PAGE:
The U.S. is sending another 1,000 troops to the Mideast as Iran plans to break an accord limiting nuclear development. Here's how we got here.
The latest from today's developments
U.S. officials say the Pentagon is sending about 1,000 additional American troops to the Middle East, as commanders try to bolster security for forces and allies in the region from what authorities say is a growing threat from Iran.
Meanwhile, Iran announced it will exceed the uranium stockpile limit set by Tehran's nuclear deal with world powers in the next 10 days, further escalating the tensions in the Mideast.
Officials say the deployment includes security forces and troops for additional surveillance and intelligence gathering in the region.
The troops are part of a broader military package of options that were initially laid out to U.S. leaders late last month, totaling as much as 10,000 forces, Patriot missile batteries, aircraft and ships.
The latest decision comes as Secretary of State Mike Pompeo and other top officials reach out to leaders in Asia and Europe to convince them that Iran was behind alleged attacks on shipping along a Middle East oil route.
Meanwhile, Iran announced it will exceed the uranium stockpile limit set by Tehran's nuclear deal with world powers in the next 10 days, further escalating tensions in the Mideast.
Iran's June 27 deadline comes ahead of another, July 7 deadline for Europe to come up with better terms for Iran to stay in the accord. If that second deadline passes without any action, Iranian President Hassan Rouhani says the Islamic Republic likely will resume higher uranium enrichment.
Here's where Iran's unravelling nuclear program now stands.
The nuclear deal that is now unraveling
Iran struck the nuclear deal in 2015 with the United States, France, Germany, the United Kingdom, Russia and China. The deal, formally known as the Joint Comprehensive Plan of Action, grew out of secret talks President Barack Obama's administration held with Iran after Rouhani, a relative moderate, took office.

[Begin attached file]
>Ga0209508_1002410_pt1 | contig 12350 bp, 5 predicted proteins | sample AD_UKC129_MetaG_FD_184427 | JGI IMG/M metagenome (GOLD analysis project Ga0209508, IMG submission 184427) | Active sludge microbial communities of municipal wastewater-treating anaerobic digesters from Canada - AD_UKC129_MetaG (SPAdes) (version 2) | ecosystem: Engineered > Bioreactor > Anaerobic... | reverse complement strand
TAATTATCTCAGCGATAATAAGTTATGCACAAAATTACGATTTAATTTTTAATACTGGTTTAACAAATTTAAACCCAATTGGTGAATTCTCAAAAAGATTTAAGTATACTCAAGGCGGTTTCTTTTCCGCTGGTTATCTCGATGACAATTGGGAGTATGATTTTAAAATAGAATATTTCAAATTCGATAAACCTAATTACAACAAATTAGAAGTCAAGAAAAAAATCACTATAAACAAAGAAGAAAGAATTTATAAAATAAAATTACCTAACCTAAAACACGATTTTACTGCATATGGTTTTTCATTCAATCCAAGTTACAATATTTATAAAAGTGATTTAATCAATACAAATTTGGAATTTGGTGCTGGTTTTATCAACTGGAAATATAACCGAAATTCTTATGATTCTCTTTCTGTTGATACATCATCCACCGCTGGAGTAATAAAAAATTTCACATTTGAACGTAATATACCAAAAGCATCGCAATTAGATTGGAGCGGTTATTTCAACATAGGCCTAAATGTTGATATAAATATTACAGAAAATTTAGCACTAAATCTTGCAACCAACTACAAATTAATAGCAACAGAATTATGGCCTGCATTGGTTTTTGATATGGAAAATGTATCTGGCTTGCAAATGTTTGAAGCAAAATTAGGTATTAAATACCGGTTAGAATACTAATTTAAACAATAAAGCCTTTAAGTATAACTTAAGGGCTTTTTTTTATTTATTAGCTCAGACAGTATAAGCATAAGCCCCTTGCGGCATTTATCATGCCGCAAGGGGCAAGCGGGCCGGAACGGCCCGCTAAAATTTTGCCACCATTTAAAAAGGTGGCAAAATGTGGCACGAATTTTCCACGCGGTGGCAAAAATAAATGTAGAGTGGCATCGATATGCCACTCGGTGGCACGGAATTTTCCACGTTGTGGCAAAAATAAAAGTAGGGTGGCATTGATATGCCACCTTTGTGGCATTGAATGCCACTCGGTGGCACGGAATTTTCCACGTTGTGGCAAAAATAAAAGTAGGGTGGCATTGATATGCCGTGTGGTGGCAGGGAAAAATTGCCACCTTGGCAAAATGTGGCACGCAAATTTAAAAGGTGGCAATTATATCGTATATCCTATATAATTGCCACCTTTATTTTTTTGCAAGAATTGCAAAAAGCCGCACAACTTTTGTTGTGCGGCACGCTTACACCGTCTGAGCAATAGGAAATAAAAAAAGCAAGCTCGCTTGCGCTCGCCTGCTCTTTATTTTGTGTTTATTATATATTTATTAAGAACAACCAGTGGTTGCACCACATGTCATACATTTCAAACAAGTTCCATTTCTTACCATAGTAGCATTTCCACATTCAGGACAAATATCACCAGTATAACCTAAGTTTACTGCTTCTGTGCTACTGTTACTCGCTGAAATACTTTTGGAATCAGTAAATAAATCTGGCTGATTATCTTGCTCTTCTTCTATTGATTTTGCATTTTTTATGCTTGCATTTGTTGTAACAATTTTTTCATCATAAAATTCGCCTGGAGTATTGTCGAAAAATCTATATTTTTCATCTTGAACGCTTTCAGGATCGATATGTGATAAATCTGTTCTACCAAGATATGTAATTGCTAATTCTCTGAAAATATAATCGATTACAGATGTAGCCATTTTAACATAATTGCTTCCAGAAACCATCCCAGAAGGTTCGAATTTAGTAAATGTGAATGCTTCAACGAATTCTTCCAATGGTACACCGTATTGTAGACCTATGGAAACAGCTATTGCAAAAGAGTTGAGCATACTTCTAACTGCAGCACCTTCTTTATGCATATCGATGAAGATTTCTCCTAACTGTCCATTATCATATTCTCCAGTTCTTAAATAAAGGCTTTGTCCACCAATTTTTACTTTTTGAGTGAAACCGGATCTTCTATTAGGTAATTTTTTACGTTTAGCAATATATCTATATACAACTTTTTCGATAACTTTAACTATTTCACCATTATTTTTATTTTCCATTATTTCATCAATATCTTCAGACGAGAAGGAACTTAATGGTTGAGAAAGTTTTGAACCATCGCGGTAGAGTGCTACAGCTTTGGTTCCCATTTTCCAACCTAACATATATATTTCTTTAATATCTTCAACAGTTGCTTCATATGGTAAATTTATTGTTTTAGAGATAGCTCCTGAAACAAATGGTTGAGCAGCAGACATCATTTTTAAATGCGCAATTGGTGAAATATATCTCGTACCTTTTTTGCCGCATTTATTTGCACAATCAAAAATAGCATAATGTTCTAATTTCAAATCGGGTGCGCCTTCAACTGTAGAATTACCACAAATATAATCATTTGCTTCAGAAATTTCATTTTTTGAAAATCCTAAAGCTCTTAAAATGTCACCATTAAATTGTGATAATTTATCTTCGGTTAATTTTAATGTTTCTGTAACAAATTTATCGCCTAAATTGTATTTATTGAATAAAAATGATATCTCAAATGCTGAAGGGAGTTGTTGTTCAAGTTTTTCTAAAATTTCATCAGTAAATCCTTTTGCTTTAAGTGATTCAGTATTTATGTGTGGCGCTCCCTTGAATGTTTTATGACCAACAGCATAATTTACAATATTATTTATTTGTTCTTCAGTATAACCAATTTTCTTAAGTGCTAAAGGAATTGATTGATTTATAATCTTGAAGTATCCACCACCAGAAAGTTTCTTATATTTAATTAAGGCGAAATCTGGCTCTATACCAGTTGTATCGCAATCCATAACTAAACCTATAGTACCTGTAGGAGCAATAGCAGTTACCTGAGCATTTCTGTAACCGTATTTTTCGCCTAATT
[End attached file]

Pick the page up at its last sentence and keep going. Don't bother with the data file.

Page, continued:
Iran agreed to limit its enrichment of uranium under the watch of U.N. inspectors in exchange for the lifting of economic sanctions. International businesses rushed to do deals with Iran, most notably the billion-dollar sales by Airbus and Boeing Co.
President Donald Trump, who campaigned on a promise of tearing up the deal because it didn't address Iran's ballistic missile program or its involvement in regional conflicts, withdrew America from the accord in May 2018. That halted promised international business deals and dealt a heavy blow to Iran's already anemic economy. In the time since, the Trump administration has said any country that imports Iranian crude will face U.S. sanctions.
Where are the nuclear stashes?
Natanz, in Iran's central Isfahan province, hosts the country's main uranium enrichment facility, located underground. Iran has one operating nuclear power plant in Bushehr, which it opened with Russia's help in 2011. Under the accord, Iran reconfigured a heavy-water reactor so it couldn't produce plutonium and agreed to convert its Fordo enrichment site — dug deep into a mountainside — into a research center. Iran said on Monday it may stop the heavy-water reactor reconfiguration. Tehran also operates an over 50-year-old research reactor in Tehran.
Under terms of the nuclear deal, Iran can keep a stockpile of no more than 300 kilograms (660 pounds) of low-enriched uranium. That's compared to the 10,000 kilograms (22,046 pounds) of higher-enriched uranium it once had. Currently, the accord limits Iran to enriching uranium to 3.67%, which can fuel a commercial nuclear power plant. Weapons-grade uranium needs to be enriched to around 90%. However, once a country enriches uranium to around 20%, scientists say the time needed to reach 90% is halved. Iran previously has enriched to 20%. Iranian officials say they've quadrupled their production of low-enriched uranium and will break the 300-kilogram limit by June 27.
What are Iran's capabilities?